Amazon is a corporation famous for a number of things: revolutionizing retail, making its founder and CEO the world’s richest man, and creating workplaces that resemble 19th century sweatshops. All these features are on display at the moment. With millions of people on lockdown, online shopping becomes mandatory and money pours into Jeff Bezos’s already ridiculously deep pockets (revenues of $75.4 billion in the first three months of the year). His treatment of his workforce also remains current news. As dozens of Amazon warehouses confirm employees testing positive for coronavirus, many workers have staged walkouts, complaining about safety conditions and the hectic pace. Some have been rewarded for their audacity by being fired.

For one executive this was the last straw. The Canadian vice-president of Amazon Web Services, Tim Bray, resigned in protest. “I quit in dismay at Amazon firing whistleblowers who were making noise about warehouse employees frightened of COVID-19,” he said. He went on to say that the big problem wasn’t the specifics of the Covid-19 response, but “that Amazon treats the humans in the warehouses as fungible units of pick-and-pack potential.” Bray’s complete statement is on his blog here. It makes for interesting reading, not just for his views on Amazon, but on 21st century capitalism generally.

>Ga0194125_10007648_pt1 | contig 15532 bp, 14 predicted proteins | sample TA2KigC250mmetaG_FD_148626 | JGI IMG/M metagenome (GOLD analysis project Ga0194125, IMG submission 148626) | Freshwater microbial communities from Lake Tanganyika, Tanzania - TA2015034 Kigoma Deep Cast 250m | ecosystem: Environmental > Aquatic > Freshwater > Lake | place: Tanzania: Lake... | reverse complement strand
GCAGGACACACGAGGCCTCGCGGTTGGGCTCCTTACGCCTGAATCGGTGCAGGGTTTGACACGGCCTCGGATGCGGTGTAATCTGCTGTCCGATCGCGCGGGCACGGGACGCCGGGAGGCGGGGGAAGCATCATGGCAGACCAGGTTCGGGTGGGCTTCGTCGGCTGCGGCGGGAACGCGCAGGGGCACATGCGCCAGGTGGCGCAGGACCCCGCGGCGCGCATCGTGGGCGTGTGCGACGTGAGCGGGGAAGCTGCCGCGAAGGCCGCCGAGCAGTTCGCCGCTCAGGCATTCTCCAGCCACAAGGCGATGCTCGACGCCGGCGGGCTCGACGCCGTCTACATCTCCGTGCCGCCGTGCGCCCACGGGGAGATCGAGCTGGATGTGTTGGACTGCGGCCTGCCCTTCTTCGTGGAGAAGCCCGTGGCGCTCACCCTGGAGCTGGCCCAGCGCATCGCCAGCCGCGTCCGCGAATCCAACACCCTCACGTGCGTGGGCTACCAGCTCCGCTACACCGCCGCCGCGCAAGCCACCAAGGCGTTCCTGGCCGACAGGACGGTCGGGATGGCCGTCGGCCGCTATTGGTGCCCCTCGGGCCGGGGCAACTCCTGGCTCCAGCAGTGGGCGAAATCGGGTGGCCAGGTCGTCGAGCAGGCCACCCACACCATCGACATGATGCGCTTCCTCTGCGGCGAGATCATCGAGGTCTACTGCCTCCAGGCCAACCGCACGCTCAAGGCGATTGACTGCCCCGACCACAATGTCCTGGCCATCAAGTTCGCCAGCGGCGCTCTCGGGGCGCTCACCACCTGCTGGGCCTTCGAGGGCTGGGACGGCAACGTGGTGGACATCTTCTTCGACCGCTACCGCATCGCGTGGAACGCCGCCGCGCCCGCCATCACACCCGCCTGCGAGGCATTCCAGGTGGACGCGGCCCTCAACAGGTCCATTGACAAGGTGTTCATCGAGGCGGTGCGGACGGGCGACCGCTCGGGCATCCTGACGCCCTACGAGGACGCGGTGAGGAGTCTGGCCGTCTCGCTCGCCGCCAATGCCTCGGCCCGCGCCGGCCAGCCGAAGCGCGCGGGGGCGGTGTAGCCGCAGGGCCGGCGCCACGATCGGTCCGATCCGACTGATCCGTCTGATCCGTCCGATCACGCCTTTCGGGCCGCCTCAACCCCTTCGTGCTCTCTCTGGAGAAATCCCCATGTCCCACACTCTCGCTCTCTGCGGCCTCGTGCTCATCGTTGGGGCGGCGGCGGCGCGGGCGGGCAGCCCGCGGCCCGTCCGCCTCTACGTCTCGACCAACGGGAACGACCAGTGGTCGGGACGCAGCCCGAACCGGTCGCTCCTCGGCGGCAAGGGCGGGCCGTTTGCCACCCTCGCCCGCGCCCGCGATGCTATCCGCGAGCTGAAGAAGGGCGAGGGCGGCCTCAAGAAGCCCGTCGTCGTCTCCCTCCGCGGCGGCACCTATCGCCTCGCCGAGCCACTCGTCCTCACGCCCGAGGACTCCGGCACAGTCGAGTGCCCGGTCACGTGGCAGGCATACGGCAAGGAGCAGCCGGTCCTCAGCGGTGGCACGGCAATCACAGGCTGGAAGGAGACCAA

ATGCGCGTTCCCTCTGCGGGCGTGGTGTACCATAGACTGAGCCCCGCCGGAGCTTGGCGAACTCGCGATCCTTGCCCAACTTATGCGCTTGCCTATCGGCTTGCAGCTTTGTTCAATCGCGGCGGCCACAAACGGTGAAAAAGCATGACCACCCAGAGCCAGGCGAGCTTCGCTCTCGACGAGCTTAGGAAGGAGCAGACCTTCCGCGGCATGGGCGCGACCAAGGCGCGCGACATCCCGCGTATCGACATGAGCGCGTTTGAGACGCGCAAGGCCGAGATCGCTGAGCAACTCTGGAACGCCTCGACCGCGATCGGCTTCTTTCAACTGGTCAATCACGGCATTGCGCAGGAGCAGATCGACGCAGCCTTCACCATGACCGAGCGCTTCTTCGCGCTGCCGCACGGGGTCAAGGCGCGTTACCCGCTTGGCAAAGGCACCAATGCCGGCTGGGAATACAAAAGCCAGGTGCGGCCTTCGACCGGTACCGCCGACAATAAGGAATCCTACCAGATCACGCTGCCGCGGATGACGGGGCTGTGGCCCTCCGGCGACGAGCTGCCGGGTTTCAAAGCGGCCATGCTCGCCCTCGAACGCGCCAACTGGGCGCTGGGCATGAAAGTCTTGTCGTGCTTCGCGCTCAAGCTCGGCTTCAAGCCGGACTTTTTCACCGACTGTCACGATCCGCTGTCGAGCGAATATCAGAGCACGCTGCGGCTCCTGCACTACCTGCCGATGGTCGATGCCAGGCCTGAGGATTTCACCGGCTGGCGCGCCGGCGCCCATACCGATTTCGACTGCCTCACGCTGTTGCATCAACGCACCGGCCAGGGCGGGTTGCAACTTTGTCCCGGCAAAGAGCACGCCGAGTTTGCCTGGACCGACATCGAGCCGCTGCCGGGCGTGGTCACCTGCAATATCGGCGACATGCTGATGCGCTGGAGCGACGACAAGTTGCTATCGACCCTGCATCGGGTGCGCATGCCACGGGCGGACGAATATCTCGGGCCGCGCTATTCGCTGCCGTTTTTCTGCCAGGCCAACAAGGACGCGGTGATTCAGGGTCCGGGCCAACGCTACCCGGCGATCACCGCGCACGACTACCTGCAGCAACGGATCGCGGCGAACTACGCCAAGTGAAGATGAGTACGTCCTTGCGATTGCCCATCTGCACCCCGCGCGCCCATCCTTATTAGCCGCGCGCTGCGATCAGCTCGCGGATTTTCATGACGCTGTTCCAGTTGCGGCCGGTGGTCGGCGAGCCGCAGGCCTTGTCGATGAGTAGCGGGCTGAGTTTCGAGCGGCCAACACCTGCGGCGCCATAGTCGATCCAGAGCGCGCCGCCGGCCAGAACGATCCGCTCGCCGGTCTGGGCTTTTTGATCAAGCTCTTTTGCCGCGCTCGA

Bray claims that his resignation will cost him over a million bucks in salary and shares, “not to mention the best job I’ve ever had.” He is not, as he points out in his blog, in the same boat as the warehouse workers. They “are weak and getting weaker” whereas he, as a high tech worker, is very well-paid and “can walk across the street and get another job paying the same or better.” He claims that he is already getting offers from rival tech firms, including Google and Huawei. I wish him luck.

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